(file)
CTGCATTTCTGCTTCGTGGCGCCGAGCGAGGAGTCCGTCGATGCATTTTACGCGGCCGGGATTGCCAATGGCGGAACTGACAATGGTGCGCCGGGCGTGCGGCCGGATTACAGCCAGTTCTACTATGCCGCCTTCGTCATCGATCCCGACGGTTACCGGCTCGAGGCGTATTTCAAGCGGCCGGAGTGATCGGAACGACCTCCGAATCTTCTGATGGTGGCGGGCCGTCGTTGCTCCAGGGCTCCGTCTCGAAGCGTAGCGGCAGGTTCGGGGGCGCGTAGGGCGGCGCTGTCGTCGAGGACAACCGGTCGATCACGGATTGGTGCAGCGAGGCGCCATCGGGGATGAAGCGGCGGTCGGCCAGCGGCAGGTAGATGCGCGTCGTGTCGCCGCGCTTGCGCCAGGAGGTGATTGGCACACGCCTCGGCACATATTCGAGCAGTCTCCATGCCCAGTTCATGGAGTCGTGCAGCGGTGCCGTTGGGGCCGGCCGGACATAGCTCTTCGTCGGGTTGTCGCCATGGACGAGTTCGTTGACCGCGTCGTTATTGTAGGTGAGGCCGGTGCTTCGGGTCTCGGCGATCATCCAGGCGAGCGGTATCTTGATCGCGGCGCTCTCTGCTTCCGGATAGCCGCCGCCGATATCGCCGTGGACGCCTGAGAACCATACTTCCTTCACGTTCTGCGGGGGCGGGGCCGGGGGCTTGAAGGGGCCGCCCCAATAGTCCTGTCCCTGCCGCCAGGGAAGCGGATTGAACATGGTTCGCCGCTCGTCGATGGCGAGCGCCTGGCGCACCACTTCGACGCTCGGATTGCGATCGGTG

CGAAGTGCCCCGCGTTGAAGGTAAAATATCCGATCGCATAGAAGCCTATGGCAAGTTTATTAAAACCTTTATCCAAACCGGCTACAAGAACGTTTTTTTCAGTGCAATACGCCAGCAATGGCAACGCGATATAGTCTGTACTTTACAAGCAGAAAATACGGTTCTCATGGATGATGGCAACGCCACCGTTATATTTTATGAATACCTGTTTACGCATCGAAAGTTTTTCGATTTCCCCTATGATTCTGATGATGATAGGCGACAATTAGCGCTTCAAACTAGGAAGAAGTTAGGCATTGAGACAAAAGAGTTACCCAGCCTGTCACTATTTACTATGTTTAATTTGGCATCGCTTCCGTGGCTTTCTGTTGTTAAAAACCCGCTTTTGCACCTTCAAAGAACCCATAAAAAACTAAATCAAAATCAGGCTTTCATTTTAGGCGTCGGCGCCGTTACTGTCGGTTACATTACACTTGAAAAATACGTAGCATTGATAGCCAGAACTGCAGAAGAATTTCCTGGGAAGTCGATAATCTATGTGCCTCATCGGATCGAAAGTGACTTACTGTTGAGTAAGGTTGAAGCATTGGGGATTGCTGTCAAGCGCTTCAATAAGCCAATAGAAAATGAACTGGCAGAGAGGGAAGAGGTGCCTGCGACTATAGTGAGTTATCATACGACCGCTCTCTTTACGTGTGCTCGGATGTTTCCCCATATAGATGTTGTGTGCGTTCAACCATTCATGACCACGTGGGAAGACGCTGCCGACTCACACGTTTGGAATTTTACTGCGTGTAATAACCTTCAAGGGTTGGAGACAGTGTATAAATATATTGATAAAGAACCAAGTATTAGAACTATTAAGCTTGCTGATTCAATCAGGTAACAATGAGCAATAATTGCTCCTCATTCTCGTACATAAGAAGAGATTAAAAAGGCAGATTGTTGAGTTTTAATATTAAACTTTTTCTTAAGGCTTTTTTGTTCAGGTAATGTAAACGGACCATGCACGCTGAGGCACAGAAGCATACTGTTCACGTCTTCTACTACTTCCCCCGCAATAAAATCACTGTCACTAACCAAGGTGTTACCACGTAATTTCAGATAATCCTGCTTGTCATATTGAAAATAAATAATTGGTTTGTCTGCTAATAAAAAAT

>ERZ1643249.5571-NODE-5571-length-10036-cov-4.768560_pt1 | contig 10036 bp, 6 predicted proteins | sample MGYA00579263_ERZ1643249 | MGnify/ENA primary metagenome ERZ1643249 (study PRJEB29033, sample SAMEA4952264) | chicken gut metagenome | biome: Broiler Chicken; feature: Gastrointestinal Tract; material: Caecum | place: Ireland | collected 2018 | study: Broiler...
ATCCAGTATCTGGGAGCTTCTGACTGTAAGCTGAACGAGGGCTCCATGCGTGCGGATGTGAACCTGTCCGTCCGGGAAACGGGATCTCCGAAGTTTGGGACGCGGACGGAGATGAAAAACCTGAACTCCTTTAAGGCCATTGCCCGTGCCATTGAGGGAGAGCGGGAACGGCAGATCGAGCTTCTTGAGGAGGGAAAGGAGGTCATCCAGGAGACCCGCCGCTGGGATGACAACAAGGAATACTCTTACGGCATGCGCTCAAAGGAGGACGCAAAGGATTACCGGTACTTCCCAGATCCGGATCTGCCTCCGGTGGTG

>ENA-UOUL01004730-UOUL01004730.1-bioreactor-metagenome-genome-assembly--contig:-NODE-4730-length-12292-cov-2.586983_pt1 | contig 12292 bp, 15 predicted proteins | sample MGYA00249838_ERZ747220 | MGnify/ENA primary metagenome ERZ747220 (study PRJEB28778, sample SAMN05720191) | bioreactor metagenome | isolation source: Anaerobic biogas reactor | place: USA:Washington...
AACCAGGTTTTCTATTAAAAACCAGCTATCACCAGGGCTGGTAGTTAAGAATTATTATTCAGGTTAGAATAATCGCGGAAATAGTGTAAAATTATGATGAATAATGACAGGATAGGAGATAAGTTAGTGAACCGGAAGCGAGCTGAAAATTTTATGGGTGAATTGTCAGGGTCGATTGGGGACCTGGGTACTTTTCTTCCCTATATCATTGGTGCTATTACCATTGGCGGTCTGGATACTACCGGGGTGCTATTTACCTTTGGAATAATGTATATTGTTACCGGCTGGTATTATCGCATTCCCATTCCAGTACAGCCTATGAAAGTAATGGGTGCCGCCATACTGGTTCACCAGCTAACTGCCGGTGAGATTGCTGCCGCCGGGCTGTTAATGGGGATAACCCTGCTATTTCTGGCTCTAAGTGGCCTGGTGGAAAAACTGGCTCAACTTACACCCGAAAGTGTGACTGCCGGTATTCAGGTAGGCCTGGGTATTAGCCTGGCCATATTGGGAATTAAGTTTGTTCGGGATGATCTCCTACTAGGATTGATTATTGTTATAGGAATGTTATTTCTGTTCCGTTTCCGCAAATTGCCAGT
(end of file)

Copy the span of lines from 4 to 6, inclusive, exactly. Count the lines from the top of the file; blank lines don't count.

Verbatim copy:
ATCCAGTATCTGGGAGCTTCTGACTGTAAGCTGAACGAGGGCTCCATGCGTGCGGATGTGAACCTGTCCGTCCGGGAAACGGGATCTCCGAAGTTTGGGACGCGGACGGAGATGAAAAACCTGAACTCCTTTAAGGCCATTGCCCGTGCCATTGAGGGAGAGCGGGAACGGCAGATCGAGCTTCTTGAGGAGGGAAAGGAGGTCATCCAGGAGACCCGCCGCTGGGATGACAACAAGGAATACTCTTACGGCATGCGCTCAAAGGAGGACGCAAAGGATTACCGGTACTTCCCAGATCCGGATCTGCCTCCGGTGGTG

>ENA-UOUL01004730-UOUL01004730.1-bioreactor-metagenome-genome-assembly--contig:-NODE-4730-length-12292-cov-2.586983_pt1 | contig 12292 bp, 15 predicted proteins | sample MGYA00249838_ERZ747220 | MGnify/ENA primary metagenome ERZ747220 (study PRJEB28778, sample SAMN05720191) | bioreactor metagenome | isolation source: Anaerobic biogas reactor | place: USA:Washington...
AACCAGGTTTTCTATTAAAAACCAGCTATCACCAGGGCTGGTAGTTAAGAATTATTATTCAGGTTAGAATAATCGCGGAAATAGTGTAAAATTATGATGAATAATGACAGGATAGGAGATAAGTTAGTGAACCGGAAGCGAGCTGAAAATTTTATGGGTGAATTGTCAGGGTCGATTGGGGACCTGGGTACTTTTCTTCCCTATATCATTGGTGCTATTACCATTGGCGGTCTGGATACTACCGGGGTGCTATTTACCTTTGGAATAATGTATATTGTTACCGGCTGGTATTATCGCATTCCCATTCCAGTACAGCCTATGAAAGTAATGGGTGCCGCCATACTGGTTCACCAGCTAACTGCCGGTGAGATTGCTGCCGCCGGGCTGTTAATGGGGATAACCCTGCTATTTCTGGCTCTAAGTGGCCTGGTGGAAAAACTGGCTCAACTTACACCCGAAAGTGTGACTGCCGGTATTCAGGTAGGCCTGGGTATTAGCCTGGCCATATTGGGAATTAAGTTTGTTCGGGATGATCTCCTACTAGGATTGATTATTGTTATAGGAATGTTATTTCTGTTCCGTTTCCGCAAATTGCCAGT